I attempted to hold my off-camera flash steady as I began chuckling. Here I was, standing before the most adorable little centenarian while she played one helluva harmonica wearing a hat that probably hadn't been in style in more than 70 years. I was beside myself and having the time of my life. You see, that's what Dorothy embodied. The time of your life.
In June 2013, I met up with Dorothy again. It was an absolute circus this time ... seriously, it was a circus. "Idaho's Grandma" was about to check off another item on her bucket list and ride an elephant. I jockeyed for position and began making pictures. She carried a small American flag while she patted an elephant that dwarfed her already tiny frame. Spectators roared with delight as she made a lap around the arena. Just like before, everyone around her was full of joy.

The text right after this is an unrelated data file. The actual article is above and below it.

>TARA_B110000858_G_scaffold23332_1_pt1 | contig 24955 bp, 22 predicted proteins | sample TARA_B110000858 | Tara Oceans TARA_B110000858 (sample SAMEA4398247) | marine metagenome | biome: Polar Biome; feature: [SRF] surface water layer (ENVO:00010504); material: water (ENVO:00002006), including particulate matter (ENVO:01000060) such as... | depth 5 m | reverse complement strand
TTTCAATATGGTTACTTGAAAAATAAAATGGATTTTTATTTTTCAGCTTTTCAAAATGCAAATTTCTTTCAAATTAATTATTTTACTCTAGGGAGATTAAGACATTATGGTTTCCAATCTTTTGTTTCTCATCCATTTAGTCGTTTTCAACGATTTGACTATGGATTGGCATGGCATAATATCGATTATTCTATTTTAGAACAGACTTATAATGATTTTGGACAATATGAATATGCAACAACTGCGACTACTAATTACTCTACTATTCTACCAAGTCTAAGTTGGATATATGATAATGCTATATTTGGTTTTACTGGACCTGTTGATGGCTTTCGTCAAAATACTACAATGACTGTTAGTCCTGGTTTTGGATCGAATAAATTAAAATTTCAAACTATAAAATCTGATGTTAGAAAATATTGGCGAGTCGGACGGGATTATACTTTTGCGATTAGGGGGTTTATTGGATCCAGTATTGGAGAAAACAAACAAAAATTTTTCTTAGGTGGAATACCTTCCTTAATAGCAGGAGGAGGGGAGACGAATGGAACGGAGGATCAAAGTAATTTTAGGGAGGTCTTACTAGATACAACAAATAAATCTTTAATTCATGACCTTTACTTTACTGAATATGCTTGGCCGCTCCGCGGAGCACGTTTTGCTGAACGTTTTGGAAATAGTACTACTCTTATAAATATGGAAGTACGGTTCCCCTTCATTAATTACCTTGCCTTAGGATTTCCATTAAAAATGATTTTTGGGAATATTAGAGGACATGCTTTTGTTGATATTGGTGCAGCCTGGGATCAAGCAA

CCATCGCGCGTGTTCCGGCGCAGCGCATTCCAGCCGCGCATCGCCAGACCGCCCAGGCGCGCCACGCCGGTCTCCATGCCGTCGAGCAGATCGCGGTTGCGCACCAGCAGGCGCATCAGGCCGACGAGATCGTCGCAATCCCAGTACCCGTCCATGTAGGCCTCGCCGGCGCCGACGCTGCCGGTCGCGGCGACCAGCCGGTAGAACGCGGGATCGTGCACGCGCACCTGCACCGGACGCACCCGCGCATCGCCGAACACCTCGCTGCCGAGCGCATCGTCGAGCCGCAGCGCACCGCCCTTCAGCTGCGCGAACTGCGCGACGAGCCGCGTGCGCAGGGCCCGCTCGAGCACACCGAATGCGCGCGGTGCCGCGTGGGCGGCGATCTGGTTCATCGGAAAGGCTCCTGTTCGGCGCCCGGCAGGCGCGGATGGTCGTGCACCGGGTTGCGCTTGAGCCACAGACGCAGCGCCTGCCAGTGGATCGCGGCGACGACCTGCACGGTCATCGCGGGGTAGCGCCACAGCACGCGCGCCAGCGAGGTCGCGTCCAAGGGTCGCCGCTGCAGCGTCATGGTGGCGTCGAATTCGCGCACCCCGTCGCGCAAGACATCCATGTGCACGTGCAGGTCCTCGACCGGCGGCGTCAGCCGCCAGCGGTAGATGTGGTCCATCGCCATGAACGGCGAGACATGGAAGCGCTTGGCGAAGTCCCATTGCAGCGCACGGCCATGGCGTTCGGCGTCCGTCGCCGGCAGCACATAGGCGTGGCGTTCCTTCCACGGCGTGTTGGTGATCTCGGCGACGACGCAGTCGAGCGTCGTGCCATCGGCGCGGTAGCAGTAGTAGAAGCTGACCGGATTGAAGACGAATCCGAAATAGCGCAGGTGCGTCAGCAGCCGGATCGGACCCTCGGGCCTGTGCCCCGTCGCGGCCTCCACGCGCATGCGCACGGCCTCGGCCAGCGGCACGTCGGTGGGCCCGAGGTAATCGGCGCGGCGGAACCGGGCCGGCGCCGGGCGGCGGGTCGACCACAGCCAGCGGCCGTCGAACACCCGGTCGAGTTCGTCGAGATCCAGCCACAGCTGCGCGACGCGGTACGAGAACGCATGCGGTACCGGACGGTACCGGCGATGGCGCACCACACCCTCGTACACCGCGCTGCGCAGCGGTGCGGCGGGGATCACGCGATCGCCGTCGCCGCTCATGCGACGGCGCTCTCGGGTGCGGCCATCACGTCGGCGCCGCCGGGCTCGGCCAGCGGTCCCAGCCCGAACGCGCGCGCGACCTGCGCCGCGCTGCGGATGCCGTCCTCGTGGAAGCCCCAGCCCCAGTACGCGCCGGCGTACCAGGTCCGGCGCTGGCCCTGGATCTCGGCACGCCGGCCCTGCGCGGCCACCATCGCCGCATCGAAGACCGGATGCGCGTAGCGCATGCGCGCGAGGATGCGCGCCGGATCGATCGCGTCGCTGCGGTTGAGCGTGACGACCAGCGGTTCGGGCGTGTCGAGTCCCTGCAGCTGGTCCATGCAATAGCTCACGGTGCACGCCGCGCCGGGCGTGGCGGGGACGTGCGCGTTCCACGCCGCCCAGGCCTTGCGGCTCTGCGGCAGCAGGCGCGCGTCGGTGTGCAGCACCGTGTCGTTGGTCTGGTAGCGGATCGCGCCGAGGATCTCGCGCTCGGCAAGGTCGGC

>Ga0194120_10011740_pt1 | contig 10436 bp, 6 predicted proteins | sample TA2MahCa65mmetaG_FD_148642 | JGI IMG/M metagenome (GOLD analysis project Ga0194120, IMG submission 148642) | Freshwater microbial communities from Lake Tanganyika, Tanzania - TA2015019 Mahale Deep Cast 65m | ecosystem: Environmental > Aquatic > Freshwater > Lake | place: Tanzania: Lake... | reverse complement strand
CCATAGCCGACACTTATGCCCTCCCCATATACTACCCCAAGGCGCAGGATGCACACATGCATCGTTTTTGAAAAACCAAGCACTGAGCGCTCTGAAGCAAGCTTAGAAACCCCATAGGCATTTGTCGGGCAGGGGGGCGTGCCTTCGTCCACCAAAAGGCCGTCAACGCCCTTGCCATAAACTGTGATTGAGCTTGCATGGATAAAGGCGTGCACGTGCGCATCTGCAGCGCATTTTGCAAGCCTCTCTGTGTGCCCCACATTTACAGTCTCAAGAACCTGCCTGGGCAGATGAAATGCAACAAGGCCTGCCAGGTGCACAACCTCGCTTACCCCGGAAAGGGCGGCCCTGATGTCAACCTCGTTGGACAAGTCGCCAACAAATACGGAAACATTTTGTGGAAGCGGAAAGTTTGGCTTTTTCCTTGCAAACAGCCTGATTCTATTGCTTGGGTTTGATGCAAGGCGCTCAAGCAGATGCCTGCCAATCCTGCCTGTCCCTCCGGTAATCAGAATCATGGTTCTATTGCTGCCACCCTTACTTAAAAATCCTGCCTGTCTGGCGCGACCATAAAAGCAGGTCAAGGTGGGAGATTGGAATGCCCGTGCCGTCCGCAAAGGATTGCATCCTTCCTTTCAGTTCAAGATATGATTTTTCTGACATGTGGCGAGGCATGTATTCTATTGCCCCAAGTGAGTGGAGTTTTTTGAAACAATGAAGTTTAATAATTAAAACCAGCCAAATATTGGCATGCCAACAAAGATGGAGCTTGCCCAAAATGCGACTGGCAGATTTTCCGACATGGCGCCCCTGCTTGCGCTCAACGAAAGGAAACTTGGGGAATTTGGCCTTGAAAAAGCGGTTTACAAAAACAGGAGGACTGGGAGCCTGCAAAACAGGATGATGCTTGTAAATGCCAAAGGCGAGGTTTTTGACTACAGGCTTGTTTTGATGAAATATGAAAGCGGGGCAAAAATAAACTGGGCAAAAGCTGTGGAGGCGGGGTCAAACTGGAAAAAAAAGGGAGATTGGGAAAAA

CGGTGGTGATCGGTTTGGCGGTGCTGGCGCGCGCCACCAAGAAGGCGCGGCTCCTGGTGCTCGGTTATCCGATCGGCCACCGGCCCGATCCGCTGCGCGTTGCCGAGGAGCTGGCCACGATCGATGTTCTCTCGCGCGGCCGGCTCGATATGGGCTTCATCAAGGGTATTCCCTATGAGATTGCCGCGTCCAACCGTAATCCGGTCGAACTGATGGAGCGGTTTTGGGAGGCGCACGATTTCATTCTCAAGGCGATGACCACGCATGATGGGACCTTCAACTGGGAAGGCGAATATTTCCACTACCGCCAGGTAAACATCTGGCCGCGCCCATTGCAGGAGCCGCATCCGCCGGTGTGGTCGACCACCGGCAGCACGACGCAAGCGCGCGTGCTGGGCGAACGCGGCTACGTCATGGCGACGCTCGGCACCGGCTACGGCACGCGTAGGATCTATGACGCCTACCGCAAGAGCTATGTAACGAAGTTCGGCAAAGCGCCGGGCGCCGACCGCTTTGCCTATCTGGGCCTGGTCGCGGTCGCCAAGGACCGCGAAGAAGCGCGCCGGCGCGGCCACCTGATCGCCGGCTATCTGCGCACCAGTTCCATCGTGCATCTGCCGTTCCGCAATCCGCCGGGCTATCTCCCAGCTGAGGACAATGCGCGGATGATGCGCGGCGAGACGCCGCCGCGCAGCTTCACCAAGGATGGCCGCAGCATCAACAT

Photographer Stephen Reiss picks his best 10 photos from last month.
Chief Photographer Drew Nash shares his strongest 10 images from his shoots in March.
A look back: Times-News staff photojournalist Stephen Reiss' top 10 images from February.
A look back: Times-News Chief Photographer Drew Nash's strongest photography from February. You'll see some great variety here.
Staff photojournalist Stephen Reiss' selects from the month of January.
Chief Photographer Drew Nash's favorite selects from the month of January.
An announcement was made, emails were sent and questions were raised. The President of the United States of America was coming to Boise, and I had just assigned myself to cover it.
I started thinking about all the things I would need, such as a press credential, parking pass and the location of the media entrance gate. The clock was ticking.